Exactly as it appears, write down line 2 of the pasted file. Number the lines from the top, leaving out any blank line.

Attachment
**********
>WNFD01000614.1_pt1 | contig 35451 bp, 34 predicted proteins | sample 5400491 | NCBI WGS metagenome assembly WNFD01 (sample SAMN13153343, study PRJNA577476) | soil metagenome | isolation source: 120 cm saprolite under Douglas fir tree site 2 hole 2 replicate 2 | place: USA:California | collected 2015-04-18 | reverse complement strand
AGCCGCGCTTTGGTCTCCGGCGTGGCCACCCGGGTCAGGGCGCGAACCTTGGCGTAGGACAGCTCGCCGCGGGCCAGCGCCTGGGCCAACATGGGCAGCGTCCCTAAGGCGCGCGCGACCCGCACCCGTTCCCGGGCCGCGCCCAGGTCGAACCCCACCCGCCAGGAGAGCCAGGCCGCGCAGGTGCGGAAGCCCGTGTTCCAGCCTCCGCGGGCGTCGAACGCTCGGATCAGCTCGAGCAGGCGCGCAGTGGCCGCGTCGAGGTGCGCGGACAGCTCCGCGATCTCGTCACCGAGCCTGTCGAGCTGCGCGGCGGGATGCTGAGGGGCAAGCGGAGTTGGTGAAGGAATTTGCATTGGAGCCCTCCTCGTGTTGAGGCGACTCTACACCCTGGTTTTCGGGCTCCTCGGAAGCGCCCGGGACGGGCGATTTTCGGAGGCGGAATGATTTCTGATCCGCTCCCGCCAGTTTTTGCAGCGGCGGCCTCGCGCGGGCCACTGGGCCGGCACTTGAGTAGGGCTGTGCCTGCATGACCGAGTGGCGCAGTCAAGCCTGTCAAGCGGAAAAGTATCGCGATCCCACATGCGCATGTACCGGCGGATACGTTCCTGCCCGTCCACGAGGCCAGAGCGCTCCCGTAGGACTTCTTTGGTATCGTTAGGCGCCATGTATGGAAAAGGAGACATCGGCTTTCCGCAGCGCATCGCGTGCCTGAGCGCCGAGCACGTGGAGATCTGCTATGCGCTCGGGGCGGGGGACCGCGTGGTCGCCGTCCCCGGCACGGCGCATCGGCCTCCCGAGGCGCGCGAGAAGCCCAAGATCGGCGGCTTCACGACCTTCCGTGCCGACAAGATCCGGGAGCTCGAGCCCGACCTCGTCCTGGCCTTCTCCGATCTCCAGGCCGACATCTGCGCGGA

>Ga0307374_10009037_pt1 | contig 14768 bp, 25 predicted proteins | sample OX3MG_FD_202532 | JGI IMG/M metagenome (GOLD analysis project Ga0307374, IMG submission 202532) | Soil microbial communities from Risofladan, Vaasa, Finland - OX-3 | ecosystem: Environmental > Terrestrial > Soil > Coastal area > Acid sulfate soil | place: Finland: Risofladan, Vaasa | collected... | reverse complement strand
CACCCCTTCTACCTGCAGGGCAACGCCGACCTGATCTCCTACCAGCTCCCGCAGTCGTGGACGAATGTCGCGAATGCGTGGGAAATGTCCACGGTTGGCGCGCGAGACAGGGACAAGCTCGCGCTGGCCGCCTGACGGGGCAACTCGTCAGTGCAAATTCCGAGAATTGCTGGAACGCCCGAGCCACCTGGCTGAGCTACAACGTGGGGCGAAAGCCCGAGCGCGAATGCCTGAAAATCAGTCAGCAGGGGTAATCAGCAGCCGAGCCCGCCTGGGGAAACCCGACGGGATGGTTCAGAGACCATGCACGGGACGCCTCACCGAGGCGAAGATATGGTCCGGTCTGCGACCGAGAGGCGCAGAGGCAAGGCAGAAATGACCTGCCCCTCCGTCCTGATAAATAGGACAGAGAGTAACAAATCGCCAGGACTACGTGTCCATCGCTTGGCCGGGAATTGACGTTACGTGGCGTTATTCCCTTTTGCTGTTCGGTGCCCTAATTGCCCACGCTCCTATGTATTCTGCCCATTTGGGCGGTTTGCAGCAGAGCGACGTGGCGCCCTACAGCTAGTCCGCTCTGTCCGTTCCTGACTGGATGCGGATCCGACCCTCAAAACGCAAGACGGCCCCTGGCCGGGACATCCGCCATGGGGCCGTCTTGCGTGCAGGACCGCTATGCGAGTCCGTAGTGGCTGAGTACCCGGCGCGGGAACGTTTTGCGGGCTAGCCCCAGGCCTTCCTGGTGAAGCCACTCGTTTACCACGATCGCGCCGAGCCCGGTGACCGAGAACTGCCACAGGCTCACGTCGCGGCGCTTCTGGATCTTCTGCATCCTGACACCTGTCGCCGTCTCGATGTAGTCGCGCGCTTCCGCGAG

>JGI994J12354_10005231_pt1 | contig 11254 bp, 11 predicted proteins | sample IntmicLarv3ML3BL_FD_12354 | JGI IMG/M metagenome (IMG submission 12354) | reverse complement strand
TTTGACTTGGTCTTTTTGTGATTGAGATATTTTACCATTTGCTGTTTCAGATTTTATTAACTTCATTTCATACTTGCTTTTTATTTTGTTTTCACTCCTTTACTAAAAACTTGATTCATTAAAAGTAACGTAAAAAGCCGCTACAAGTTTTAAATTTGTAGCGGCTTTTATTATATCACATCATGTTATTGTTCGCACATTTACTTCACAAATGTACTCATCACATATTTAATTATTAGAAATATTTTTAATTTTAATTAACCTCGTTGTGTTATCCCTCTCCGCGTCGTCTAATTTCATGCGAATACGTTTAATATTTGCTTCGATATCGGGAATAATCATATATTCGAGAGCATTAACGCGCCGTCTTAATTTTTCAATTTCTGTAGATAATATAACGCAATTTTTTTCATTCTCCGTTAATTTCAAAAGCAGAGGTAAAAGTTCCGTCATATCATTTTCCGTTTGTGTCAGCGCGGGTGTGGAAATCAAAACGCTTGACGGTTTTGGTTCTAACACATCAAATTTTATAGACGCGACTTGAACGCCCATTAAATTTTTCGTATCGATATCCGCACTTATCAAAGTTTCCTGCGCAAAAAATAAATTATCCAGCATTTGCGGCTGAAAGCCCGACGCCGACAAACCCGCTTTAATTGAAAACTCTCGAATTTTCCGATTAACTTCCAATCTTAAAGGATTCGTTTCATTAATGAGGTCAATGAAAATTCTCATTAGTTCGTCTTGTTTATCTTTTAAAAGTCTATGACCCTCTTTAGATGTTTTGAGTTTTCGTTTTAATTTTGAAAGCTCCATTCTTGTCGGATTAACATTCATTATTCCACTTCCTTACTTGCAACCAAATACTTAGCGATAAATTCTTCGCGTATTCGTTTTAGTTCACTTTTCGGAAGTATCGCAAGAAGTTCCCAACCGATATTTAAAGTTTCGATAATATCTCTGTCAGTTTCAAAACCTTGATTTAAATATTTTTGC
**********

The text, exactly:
AGCCGCGCTTTGGTCTCCGGCGTGGCCACCCGGGTCAGGGCGCGAACCTTGGCGTAGGACAGCTCGCCGCGGGCCAGCGCCTGGGCCAACATGGGCAGCGTCCCTAAGGCGCGCGCGACCCGCACCCGTTCCCGGGCCGCGCCCAGGTCGAACCCCACCCGCCAGGAGAGCCAGGCCGCGCAGGTGCGGAAGCCCGTGTTCCAGCCTCCGCGGGCGTCGAACGCTCGGATCAGCTCGAGCAGGCGCGCAGTGGCCGCGTCGAGGTGCGCGGACAGCTCCGCGATCTCGTCACCGAGCCTGTCGAGCTGCGCGGCGGGATGCTGAGGGGCAAGCGGAGTTGGTGAAGGAATTTGCATTGGAGCCCTCCTCGTGTTGAGGCGACTCTACACCCTGGTTTTCGGGCTCCTCGGAAGCGCCCGGGACGGGCGATTTTCGGAGGCGGAATGATTTCTGATCCGCTCCCGCCAGTTTTTGCAGCGGCGGCCTCGCGCGGGCCACTGGGCCGGCACTTGAGTAGGGCTGTGCCTGCATGACCGAGTGGCGCAGTCAAGCCTGTCAAGCGGAAAAGTATCGCGATCCCACATGCGCATGTACCGGCGGATACGTTCCTGCCCGTCCACGAGGCCAGAGCGCTCCCGTAGGACTTCTTTGGTATCGTTAGGCGCCATGTATGGAAAAGGAGACATCGGCTTTCCGCAGCGCATCGCGTGCCTGAGCGCCGAGCACGTGGAGATCTGCTATGCGCTCGGGGCGGGGGACCGCGTGGTCGCCGTCCCCGGCACGGCGCATCGGCCTCCCGAGGCGCGCGAGAAGCCCAAGATCGGCGGCTTCACGACCTTCCGTGCCGACAAGATCCGGGAGCTCGAGCCCGACCTCGTCCTGGCCTTCTCCGATCTCCAGGCCGACATCTGCGCGGA